- The Washington Times - Wednesday, April 27, 2005

Fox’s “24” is pulling off the unthinkable this season. No, it’s not that it’s one-upping previous seasons with an electric blend of nightmare terrorist scenarios and bold twists.

It’s that it’s dispensing with the politically correct evasions that pervade prime time episodic television.

“24” identifies the terrorist enemy without flinching and lets the good guys fight to win — without apologies. In the process, the show is earning a conservative cult following.

To a greater extent than almost any other fictional show currently on the air, “24” depends on verisimilitude for its impact. The series has always had a ripped-from-the-headlines immediacy, one boosted by its unique real-time clockwork. Any one-hour episode approximates an hour passing in real time.

Political honesty may be the inevitable extension of this trademark topicality and temporal realism.

The sacrifice of political honesty in deference to the brittle political sensitivities of an ethnic lobby “would feel like a groaner,” says Joel Surnow, show co-creator (with Robert Cochran) and executive producer. “It’s what the audience is expecting.”

He makes no bones about where the show can, and often does, head.

“For it to have any believability and resonance, we had to deal in the world we’re living with, and the terrorists are the jihadists,” Mr. Surnow says. “It wouldn’t feel realistic if you did anything else.”

The current season began on an emotional note, as we watched a sleeper cell based around an American Muslim family whir to life.

That didn’t sit well with the Council on American-Islamic Relations, which asked Fox to run pro-Muslim public service announcements as a corrective.

When “24” star Kiefer Sutherland appeared on a subsequent episode break with just such a message, it seemed likely that “24” would start pulling its punches.

Instead, it came out swinging.

In recent weeks, the heroes in Counter Terrorism Unit (CTU) have taken to torturing suspects to extract information about a looming nuclear attack.

CTU agents were about to wring clues out of a key suspect with ties to the villainous Marwan (Arnold Vosloo in a doozy of a turn) last week when a group dubbed Amnesty Global stepped in with lawyers in tow.

On a more typical show, the fictitious civil rights group would be depicted as brave, self-sacrificing humanitarians. On “24,” Amnesty Global is the villain, a fact hammered home with an almost malicious plot detail: The terrorists have the group on speed dial.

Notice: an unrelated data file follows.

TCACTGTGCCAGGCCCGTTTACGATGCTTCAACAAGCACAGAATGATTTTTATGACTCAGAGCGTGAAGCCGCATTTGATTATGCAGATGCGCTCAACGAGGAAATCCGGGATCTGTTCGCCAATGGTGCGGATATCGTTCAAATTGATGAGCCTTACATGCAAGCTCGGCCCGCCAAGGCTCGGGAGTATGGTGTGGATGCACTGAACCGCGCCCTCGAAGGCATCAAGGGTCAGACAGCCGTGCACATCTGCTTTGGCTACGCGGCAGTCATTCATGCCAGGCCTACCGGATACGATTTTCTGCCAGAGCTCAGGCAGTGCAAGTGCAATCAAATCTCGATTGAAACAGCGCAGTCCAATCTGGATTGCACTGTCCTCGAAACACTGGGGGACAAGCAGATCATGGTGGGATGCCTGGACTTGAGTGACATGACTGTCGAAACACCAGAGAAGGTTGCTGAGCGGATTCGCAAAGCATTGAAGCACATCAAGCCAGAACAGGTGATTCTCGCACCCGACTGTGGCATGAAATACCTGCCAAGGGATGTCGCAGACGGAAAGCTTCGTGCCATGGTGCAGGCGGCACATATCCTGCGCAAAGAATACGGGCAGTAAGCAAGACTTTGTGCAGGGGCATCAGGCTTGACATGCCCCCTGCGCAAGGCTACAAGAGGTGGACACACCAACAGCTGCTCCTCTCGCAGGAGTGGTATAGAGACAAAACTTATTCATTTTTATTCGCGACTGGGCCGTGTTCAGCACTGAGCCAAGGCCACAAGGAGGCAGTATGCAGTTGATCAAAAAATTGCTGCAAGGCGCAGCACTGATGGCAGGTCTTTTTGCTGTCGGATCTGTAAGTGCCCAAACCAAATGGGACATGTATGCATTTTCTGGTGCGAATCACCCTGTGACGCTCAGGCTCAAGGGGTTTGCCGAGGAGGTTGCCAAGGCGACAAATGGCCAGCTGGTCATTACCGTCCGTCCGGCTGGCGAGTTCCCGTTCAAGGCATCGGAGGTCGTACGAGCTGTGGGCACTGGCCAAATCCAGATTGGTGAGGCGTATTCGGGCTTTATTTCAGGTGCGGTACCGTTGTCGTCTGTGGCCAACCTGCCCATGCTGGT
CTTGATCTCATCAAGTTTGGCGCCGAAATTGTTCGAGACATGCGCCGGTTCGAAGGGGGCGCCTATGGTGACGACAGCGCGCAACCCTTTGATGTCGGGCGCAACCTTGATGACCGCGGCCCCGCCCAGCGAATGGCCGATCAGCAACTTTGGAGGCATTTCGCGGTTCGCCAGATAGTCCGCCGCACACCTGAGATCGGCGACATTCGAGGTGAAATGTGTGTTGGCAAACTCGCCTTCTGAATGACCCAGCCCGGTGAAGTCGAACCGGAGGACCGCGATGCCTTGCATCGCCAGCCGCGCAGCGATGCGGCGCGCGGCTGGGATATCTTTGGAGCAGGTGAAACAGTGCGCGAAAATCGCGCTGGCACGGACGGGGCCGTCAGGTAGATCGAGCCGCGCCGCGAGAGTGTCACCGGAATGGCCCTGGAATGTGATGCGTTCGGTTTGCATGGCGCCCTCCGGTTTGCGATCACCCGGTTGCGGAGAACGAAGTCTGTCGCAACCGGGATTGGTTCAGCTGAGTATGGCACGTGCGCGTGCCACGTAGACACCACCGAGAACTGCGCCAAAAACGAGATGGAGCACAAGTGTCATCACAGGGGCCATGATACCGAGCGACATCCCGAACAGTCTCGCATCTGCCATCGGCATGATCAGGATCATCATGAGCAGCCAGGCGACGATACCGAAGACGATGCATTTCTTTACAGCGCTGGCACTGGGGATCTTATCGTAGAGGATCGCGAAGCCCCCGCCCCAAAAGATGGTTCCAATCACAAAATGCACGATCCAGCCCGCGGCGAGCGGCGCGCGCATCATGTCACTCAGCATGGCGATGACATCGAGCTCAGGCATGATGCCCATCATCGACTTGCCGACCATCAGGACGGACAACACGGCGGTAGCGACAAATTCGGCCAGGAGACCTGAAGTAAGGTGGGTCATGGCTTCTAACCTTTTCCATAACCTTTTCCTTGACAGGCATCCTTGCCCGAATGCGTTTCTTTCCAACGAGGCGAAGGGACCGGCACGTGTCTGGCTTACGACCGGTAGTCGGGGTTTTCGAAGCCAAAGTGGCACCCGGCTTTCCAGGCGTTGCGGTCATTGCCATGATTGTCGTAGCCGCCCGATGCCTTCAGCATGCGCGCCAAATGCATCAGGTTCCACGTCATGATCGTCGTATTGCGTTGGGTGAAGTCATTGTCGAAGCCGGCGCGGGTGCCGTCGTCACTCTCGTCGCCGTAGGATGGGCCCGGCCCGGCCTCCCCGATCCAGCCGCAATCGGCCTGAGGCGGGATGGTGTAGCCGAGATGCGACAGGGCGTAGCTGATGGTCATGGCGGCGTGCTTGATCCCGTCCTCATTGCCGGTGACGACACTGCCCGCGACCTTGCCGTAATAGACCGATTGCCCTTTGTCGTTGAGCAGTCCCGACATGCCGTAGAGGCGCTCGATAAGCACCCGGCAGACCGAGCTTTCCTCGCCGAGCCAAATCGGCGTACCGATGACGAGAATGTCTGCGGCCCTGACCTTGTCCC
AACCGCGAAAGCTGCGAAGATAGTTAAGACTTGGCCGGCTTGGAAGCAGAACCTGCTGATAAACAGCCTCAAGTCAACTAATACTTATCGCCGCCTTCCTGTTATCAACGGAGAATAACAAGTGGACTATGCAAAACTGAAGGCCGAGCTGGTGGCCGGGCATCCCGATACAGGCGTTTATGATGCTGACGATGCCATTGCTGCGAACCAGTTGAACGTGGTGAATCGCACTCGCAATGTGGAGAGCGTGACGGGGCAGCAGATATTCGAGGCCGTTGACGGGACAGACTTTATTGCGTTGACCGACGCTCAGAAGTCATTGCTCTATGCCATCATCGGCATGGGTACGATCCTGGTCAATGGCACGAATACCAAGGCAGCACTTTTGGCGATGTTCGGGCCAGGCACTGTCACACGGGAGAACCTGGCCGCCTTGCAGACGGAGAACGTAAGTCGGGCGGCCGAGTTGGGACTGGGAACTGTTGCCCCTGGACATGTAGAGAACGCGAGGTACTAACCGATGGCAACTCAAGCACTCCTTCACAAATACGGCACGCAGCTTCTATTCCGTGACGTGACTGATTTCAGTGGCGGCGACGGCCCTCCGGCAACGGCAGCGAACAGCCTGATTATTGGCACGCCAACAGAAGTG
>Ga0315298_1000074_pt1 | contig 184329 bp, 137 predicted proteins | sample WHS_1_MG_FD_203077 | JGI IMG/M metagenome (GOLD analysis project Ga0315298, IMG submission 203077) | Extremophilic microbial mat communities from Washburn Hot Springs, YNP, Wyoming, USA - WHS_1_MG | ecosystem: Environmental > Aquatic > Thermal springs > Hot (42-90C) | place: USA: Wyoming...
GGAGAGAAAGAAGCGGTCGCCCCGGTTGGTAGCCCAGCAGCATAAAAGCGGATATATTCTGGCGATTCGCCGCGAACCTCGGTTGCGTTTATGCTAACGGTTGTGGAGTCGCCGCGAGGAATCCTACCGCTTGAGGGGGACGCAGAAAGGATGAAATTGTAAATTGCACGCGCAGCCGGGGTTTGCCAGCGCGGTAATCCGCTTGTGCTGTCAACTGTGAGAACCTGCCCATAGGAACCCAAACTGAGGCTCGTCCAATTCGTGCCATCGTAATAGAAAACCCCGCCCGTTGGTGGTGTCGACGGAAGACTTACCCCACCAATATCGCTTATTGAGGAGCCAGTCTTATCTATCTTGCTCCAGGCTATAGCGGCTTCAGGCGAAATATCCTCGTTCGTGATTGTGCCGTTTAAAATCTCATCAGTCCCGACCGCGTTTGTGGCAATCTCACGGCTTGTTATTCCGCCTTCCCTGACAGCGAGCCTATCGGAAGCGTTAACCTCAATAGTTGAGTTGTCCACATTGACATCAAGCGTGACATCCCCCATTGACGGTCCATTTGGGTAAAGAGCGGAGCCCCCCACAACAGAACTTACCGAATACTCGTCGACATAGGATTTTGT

Imagine that plotline on “The West Wing.”

Nah, we can’t either.

Labeling the show as conservative-leaning is “a fair assessment,” says Mr. Surnow. “Doing something with any sense of reality to it seems conservative.”

That kind of defiance of Hollywood groupthink has right-wing talk show hosts like Laura Ingraham and Rush Limbaugh paying notice. Both hosts have given generous airtime to the show’s story lines, with Mr. Limbaugh bragging about meeting the show’s creators and visiting the set in recent weeks.

Mr. Surnow wasn’t surprised when CAIR protested after the season began, nor would it shock him if the current torture subplot raises hackles.

He wouldn’t have it written any other way.

“If there’s a bomb about to hit a major U.S. city and you have a person with information…if you don’t torture that person, that would be one of the most immoral acts you could imagine,” he says.

Mr. Surnow says that while his writers come from both sides of the political spectrum, “we don’t have any far-left, Michael Moore followers.” He denies any intention to pander to ideological viewers.

“We don’t try to push an agenda,” he says. “But we’re committed to being non-PC.”

It’s hard to think of many precursors to “24,” but maybe a show like “JAG,” with its embrace of the military, helped pave the way.

“JAG” creator Donald P. Bellisario suggested as much to reporters during a press call last week. “Hollywood is a very liberal community,” said Mr. Bellisario, whose show ends a 10-year run at 9 tonight on CBS. “It doesn’t have a great affinity for the military. When this show started, the military was almost a pejorative term in Hollywood.”

When “24” wraps its current season later next month, we have a hunch the good guys will somehow thwart the terrorists’ murderous plans. And it’s a sure bet that Jack Bauer and company won’t be wringing their hands about how they did so.

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